Consider traveling around the off-season months.

"If you have the flexibility of time, you'll have a significant advantage in terms of cost savings," says Rax Suen, founder of NomadsUnveiled. This method of traveling to destinations in their shoulder or off-season, Suen says, can help you score cheaper deals on everything from flights to accommodations to local activities, which will only help you get to know a place better.

But if you can't work around the high and low seasons, Oneika Raymond, the world traveler behind @oneikatraveller, has one more tip: Use your credit card points.

"When traveling long-term, especially with my family, my goal is to maximize my reward earnings and look for ways to offset our travel costs using points," says Raymond. "With the rising cost of airfare and accommodations, points are crucial to making the most of our budget — and they allow us to continue to check epic experiences off our ever-growing list. I like to use PayPal's Pay With Rewards program because it makes our credit card points — across most of my credit cards — usable for more everyday purchases like clothing and car rentals at millions of businesses, in addition to the bigger-ticket items like flights and hotels."

Get creative with housing.

Sure, peer-to-peer home rental sites are great for short-term accommodations, but as Cafaro suggests, you may want to look into alternatives, especially if you're working on the go.

"I usually choose to stay in coliving communities. They're more expensive than renting stand-alone apartments, but you get office space and a hotel room, so I think they're worth it," she says. "Right now, my favorites are Outpost in Bali and the Selina chain in Latin America. All of my utilities are usually wrapped into the cost of housing, so I never have to worry about setting up water, Wi-Fi, or anything like that."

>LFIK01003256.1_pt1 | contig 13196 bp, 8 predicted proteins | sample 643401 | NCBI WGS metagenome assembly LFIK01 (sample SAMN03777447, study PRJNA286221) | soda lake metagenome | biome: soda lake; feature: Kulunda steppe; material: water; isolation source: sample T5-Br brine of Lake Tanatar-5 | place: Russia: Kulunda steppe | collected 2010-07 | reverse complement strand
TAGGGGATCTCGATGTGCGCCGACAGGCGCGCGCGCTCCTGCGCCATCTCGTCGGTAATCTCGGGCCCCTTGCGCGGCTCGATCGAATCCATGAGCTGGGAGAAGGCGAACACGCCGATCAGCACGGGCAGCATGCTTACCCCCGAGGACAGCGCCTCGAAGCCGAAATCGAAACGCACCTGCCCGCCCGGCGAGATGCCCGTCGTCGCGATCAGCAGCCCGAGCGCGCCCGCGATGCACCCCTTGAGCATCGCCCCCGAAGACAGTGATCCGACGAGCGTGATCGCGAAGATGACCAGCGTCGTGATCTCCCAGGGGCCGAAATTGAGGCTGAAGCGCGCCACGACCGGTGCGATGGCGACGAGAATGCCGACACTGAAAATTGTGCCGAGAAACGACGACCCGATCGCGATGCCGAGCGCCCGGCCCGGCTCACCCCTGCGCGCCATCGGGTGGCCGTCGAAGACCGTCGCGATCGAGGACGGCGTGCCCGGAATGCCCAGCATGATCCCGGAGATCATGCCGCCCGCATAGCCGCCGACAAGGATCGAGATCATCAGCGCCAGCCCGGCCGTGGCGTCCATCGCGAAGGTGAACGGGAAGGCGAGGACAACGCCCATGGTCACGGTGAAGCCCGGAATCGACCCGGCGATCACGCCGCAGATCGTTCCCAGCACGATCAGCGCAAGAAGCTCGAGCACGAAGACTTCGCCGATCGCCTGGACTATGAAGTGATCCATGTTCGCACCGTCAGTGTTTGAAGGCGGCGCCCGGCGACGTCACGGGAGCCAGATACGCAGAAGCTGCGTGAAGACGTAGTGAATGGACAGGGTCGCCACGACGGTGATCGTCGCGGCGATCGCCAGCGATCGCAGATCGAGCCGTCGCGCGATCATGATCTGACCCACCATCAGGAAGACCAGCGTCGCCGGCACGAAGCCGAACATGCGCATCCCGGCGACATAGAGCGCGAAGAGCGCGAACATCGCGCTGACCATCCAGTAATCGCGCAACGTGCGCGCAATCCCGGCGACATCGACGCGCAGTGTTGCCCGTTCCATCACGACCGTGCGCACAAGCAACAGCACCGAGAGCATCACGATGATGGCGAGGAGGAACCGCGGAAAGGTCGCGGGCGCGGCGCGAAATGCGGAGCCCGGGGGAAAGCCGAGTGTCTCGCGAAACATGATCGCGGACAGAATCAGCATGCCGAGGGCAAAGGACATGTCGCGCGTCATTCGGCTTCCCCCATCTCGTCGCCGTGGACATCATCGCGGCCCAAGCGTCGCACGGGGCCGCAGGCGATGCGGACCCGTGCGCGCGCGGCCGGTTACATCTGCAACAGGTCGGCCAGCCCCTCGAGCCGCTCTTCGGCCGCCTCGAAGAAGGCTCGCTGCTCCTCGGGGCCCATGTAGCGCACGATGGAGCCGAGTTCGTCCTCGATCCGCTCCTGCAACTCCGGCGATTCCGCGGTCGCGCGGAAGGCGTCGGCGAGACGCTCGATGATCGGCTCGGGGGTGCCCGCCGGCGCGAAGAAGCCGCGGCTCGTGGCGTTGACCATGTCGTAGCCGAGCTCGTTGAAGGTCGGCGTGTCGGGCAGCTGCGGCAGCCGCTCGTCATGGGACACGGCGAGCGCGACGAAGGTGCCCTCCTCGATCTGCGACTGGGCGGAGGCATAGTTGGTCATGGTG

If you choose to rent a home, Cafaro suggests you do your homework by asking friends, digital nomad groups, or locals.

"The most surprising thing I've learned financially while traveling is how much it matters where you book something," says Cafaro. "For instance, I was paying $750 a month to rent an apartment in Merida, Mexico, a friend was paying $1,200, and another friend was only paying $250. All the apartments were of similar quality. In fact, my friend who was paying $250 had a better location, and I was paying three times as much."

Find a job that allows you to work from anywhere.

The good news is remote work appears to be here to stay, and the job market is looking better than ever. That's why Tim White, founder of Milepro, says digital nomads should start looking for a remote-friendly workplace right now.

"Get a job that allows you to work from anywhere. Companies have become far more open to remote work since the pandemic started," says White. "If you can work while traveling the world, you'll be able to significantly reduce the cost of your vacations because you'll be earning income while traveling. Moreover, countries like Barbados are offering generous remote work visas, like the Barbados Welcome Stamp, for digital nomads."